Lecture+17+-+Neuronal+Structure%2C+Function+and+Diversity+II (1)

Lecture+17+-+Neuronal+Structure%2C+Function+and+Diversity+II (1)

Info icon This preview shows page 1. Sign up to view the full content.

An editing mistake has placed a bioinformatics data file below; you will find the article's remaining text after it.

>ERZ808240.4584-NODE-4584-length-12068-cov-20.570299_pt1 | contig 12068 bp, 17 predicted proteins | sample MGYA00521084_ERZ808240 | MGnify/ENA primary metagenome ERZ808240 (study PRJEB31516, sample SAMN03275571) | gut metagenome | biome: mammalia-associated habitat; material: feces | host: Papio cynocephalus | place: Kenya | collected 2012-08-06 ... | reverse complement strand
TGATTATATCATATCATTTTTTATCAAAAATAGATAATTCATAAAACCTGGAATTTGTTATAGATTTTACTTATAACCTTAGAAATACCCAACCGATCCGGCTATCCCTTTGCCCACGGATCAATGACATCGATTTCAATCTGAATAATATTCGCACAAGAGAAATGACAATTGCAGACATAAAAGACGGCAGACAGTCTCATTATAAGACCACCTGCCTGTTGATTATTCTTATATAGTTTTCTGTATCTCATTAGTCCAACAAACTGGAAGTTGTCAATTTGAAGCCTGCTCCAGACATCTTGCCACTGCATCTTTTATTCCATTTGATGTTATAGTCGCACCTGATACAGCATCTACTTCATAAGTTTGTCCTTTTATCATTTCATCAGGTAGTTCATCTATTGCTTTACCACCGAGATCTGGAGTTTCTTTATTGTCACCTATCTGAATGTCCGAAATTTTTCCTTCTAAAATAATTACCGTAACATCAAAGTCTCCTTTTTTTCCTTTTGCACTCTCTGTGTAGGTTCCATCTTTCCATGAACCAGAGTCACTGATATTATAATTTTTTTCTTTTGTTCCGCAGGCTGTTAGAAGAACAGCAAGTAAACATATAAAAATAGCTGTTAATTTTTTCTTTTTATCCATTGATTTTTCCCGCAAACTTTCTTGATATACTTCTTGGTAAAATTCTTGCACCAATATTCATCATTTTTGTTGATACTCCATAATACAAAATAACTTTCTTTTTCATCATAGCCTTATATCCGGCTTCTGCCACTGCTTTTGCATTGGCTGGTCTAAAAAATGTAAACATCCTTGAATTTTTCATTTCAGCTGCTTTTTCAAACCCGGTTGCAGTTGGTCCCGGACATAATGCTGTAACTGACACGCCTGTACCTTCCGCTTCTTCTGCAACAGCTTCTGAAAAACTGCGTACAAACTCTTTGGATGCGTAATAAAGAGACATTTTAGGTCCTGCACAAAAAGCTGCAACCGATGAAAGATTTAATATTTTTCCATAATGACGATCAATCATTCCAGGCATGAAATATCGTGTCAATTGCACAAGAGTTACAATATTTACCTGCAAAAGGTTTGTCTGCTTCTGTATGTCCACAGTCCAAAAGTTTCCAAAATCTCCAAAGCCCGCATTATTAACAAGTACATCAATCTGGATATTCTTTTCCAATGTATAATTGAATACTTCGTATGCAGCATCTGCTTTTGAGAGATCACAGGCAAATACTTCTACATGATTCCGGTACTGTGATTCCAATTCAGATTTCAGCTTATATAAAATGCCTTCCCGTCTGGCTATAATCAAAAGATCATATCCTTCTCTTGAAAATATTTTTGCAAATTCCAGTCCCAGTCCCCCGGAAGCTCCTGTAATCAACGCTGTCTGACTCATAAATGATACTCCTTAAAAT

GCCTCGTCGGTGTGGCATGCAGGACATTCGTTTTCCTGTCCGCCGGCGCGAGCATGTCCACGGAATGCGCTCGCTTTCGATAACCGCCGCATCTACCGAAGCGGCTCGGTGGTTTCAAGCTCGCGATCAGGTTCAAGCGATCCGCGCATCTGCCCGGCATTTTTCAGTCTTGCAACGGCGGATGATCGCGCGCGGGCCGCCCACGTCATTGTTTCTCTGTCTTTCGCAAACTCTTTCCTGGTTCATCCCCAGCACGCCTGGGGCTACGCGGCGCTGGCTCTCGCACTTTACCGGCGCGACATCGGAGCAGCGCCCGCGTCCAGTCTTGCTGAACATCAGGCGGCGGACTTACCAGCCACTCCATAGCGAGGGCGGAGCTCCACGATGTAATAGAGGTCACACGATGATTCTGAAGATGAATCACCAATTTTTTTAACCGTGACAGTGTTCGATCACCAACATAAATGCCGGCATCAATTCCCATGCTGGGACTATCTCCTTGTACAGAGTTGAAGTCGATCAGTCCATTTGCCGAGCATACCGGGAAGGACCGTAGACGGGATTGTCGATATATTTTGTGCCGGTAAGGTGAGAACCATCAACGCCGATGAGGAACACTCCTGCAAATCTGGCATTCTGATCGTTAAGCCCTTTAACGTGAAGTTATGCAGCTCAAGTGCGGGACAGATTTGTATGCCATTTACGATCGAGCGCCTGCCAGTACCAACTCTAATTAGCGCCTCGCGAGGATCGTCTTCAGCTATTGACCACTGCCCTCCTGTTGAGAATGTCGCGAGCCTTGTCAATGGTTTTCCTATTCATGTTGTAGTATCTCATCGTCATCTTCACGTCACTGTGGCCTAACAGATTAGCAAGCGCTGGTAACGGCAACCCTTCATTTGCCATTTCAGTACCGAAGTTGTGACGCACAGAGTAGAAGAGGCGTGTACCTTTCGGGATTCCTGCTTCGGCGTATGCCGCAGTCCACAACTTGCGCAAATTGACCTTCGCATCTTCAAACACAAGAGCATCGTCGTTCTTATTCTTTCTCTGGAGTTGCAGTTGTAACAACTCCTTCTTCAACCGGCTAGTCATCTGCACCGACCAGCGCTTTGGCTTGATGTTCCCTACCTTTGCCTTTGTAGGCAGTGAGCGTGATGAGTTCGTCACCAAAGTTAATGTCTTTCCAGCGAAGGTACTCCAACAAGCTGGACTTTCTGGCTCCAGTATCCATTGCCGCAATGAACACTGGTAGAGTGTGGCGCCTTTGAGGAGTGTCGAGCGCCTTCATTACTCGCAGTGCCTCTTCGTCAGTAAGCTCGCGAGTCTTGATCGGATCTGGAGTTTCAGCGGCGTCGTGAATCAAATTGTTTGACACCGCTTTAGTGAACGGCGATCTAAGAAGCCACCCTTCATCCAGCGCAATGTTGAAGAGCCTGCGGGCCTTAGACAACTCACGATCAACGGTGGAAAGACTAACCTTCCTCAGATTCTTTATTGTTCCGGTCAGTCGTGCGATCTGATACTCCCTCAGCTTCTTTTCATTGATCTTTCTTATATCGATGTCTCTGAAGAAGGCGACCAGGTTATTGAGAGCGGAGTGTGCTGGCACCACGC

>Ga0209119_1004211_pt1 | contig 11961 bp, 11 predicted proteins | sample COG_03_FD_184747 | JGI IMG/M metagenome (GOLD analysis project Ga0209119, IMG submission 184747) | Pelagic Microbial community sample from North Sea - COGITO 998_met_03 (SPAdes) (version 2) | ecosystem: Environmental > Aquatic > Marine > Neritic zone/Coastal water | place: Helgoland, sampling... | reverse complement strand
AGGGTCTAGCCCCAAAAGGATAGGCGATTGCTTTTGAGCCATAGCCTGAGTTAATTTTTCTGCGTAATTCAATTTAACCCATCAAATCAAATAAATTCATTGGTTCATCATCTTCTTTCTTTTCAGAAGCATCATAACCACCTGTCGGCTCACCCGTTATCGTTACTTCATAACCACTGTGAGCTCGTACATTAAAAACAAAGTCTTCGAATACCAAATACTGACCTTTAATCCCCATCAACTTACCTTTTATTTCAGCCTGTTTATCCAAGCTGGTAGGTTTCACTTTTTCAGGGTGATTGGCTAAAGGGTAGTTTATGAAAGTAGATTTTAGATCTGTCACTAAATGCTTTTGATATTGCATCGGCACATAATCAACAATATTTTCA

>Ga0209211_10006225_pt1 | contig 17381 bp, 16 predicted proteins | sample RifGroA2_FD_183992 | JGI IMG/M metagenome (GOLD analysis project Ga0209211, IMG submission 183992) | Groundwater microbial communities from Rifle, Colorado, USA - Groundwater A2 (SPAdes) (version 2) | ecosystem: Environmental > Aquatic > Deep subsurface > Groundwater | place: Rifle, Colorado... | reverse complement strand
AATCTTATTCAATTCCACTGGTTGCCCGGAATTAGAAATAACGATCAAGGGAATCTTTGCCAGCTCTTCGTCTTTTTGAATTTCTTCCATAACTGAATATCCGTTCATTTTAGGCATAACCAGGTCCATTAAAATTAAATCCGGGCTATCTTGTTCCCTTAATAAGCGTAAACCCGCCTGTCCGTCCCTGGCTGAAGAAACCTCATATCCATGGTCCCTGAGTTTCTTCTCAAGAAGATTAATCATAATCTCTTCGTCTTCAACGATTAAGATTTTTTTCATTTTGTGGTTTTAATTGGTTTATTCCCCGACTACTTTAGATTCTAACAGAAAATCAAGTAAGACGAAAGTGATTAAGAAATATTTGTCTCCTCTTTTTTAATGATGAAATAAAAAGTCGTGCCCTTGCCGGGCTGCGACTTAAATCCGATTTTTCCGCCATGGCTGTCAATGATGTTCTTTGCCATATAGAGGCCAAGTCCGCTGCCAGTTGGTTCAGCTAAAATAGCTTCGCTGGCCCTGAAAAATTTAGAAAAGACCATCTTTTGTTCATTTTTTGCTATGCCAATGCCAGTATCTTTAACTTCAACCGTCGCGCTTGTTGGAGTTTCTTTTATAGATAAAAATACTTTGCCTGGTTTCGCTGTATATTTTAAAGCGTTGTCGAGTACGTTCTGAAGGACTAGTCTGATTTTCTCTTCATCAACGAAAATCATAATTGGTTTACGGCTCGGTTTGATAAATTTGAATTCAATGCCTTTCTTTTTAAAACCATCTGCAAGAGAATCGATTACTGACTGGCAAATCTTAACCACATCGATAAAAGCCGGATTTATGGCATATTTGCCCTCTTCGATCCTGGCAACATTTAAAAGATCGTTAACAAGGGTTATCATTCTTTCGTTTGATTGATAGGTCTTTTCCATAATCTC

View Full Document Right Arrow Icon
This is the end of the preview. Sign up to access the rest of the document.